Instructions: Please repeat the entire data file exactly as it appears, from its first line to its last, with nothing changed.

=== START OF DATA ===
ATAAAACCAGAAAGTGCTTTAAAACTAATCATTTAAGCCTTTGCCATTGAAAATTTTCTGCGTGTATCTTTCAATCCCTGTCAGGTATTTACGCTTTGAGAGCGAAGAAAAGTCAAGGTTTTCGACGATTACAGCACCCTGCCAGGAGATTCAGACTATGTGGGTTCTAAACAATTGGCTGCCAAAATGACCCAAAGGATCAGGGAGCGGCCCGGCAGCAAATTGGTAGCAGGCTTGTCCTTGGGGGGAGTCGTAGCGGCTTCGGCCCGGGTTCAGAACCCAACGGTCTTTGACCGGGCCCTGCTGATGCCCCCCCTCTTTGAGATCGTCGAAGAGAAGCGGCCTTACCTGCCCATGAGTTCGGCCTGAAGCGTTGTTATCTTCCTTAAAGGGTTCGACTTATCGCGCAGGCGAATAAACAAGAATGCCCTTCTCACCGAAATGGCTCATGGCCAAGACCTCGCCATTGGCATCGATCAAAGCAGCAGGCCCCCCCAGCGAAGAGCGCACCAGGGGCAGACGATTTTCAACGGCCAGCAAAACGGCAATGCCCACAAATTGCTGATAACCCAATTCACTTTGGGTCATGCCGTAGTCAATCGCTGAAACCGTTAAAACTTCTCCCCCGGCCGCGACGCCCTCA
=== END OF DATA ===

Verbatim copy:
ATAAAACCAGAAAGTGCTTTAAAACTAATCATTTAAGCCTTTGCCATTGAAAATTTTCTGCGTGTATCTTTCAATCCCTGTCAGGTATTTACGCTTTGAGAGCGAAGAAAAGTCAAGGTTTTCGACGATTACAGCACCCTGCCAGGAGATTCAGACTATGTGGGTTCTAAACAATTGGCTGCCAAAATGACCCAAAGGATCAGGGAGCGGCCCGGCAGCAAATTGGTAGCAGGCTTGTCCTTGGGGGGAGTCGTAGCGGCTTCGGCCCGGGTTCAGAACCCAACGGTCTTTGACCGGGCCCTGCTGATGCCCCCCCTCTTTGAGATCGTCGAAGAGAAGCGGCCTTACCTGCCCATGAGTTCGGCCTGAAGCGTTGTTATCTTCCTTAAAGGGTTCGACTTATCGCGCAGGCGAATAAACAAGAATGCCCTTCTCACCGAAATGGCTCATGGCCAAGACCTCGCCATTGGCATCGATCAAAGCAGCAGGCCCCCCCAGCGAAGAGCGCACCAGGGGCAGACGATTTTCAACGGCCAGCAAAACGGCAATGCCCACAAATTGCTGATAACCCAATTCACTTTGGGTCATGCCGTAGTCAATCGCTGAAACCGTTAAAACTTCTCCCCCGGCCGCGACGCCCTCA